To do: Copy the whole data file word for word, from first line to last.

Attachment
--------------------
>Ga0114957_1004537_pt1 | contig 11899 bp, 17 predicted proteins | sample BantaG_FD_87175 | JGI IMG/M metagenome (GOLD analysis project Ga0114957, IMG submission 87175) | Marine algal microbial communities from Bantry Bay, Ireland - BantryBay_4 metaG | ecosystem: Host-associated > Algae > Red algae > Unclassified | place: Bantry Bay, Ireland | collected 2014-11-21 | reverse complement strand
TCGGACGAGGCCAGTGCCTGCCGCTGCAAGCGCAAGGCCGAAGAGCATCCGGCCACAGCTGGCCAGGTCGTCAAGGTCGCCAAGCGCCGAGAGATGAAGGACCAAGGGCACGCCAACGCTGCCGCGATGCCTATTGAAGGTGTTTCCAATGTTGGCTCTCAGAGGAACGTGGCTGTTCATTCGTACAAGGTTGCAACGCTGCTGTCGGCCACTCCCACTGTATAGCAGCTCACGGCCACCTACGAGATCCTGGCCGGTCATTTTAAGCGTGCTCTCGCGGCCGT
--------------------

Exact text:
>Ga0114957_1004537_pt1 | contig 11899 bp, 17 predicted proteins | sample BantaG_FD_87175 | JGI IMG/M metagenome (GOLD analysis project Ga0114957, IMG submission 87175) | Marine algal microbial communities from Bantry Bay, Ireland - BantryBay_4 metaG | ecosystem: Host-associated > Algae > Red algae > Unclassified | place: Bantry Bay, Ireland | collected 2014-11-21 | reverse complement strand
TCGGACGAGGCCAGTGCCTGCCGCTGCAAGCGCAAGGCCGAAGAGCATCCGGCCACAGCTGGCCAGGTCGTCAAGGTCGCCAAGCGCCGAGAGATGAAGGACCAAGGGCACGCCAACGCTGCCGCGATGCCTATTGAAGGTGTTTCCAATGTTGGCTCTCAGAGGAACGTGGCTGTTCATTCGTACAAGGTTGCAACGCTGCTGTCGGCCACTCCCACTGTATAGCAGCTCACGGCCACCTACGAGATCCTGGCCGGTCATTTTAAGCGTGCTCTCGCGGCCGT